For instance, he sponsored amendments to the National Defense Law, which were effective the first of last year. The changes, which contemplate the mass mobilization of society, transferred powers from a civilian organ, the central government’s State Council, to a military one, the Communist Party’s Central Military Commission. Xi heads the CMC, as it is called.  

Taiwan's Foreign Minister Joseph Wu, left, speaks with U.S. House Speaker Nancy Pelosi as she prepares to leave in Taipei, Taiwan, Wednesday, Aug. 3, 2022. Pelosi left Taiwan after a visit that heightened tensions with China, saying Wednesday that she and other members of Congress in her delegation showed they will not abandon their commitment to the self-governing island.

Taiwan’s Foreign Minister Joseph Wu, left, speaks with U.S. House Speaker Nancy Pelosi as she prepares to leave in Taipei, Taiwan, Wednesday, Aug. 3, 2022. Pelosi left Taiwan after a visit that heightened tensions with China, saying Wednesday that she and other members of Congress in her delegation showed they will not abandon their commitment to the self-governing island. ((Taiwan Ministry of Foreign Affairs via AP))

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The amended National Defense Law “embodies the concept that everyone should be involved in national defense,” reports the Party’s Global Times, summarizing the words of an unnamed CMC official. “All national organizations, armed forces, political parties, civil groups, enterprises, social organizations, and other organizations should support and take part in the development of national defense, fulfill national defense duties, and carry out national defense missions according to the law.”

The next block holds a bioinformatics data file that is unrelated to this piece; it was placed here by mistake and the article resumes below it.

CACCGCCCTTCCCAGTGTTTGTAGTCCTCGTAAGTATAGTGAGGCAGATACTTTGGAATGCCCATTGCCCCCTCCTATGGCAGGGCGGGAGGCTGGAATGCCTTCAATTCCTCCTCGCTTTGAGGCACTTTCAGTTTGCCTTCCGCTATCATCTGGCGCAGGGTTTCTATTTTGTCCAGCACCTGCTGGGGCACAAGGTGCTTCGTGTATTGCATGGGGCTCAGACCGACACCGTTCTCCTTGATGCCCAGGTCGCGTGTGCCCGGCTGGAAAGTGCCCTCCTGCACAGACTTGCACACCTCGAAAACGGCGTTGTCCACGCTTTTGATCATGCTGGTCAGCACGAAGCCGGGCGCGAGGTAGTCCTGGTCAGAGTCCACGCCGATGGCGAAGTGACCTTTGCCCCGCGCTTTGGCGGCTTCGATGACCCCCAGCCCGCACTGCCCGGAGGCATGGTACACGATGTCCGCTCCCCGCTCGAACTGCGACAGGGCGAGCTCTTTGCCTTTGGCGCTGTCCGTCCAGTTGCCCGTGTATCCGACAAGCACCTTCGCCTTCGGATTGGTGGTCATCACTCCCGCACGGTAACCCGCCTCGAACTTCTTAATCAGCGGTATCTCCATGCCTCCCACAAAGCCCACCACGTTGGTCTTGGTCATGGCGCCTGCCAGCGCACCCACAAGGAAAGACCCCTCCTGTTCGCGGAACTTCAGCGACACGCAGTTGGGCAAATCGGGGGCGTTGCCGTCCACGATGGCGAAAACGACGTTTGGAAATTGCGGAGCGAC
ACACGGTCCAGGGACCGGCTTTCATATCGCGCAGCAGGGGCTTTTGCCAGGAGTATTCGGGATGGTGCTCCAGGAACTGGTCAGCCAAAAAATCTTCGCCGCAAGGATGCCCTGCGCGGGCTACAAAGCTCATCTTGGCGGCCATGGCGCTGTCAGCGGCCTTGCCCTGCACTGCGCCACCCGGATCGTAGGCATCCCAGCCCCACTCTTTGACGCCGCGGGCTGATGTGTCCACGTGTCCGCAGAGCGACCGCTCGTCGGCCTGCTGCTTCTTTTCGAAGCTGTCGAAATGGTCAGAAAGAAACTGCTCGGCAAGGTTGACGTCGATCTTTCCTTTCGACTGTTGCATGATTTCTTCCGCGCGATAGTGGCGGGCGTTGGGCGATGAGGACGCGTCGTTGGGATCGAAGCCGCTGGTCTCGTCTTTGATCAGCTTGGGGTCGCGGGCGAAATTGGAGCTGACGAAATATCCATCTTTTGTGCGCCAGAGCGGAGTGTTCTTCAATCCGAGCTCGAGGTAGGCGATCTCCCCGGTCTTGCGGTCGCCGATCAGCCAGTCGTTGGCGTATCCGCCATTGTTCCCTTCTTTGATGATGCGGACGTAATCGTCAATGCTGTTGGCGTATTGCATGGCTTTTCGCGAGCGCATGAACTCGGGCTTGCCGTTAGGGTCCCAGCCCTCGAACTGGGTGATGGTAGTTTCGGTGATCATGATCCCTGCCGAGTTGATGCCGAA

Xi is doing more than amending laws. Communist Party cadres are ordering privately owned factories to stop making products for the civilian sector so they can turn out items for the military. In fact, the party is now operating factories once owned by entrepreneurs who have fled, not wanting to be part of the war machine. 

“I think this really gives the green light for him to dispatch the military on any pretext that he feels is necessary to defend his power,” Charles Burton of the Ottawa-based Macdonald-Laurier Institute told John Batchelor, the CBS radio host, referring to Xi Jinping and the National Defense Law amendments.  

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If Xi emerges from the first plenum with essentially unchecked power — a safe bet according to the consensus view — there is no telling what he will do. For many, a full-scale invasion of, say, Taiwan, is unthinkable, but Russia’s grab for Ukraine at the beginning of this year was also unthinkable. The aggressive Russian President Vladimir Putin then, like Xi now, was the one man in a one-man political system. 

So, watch out. Xi Jinping has told us what he will do; he is making the preparations to do it, and after the first plenum he will have the power to accomplish his dangerous aims.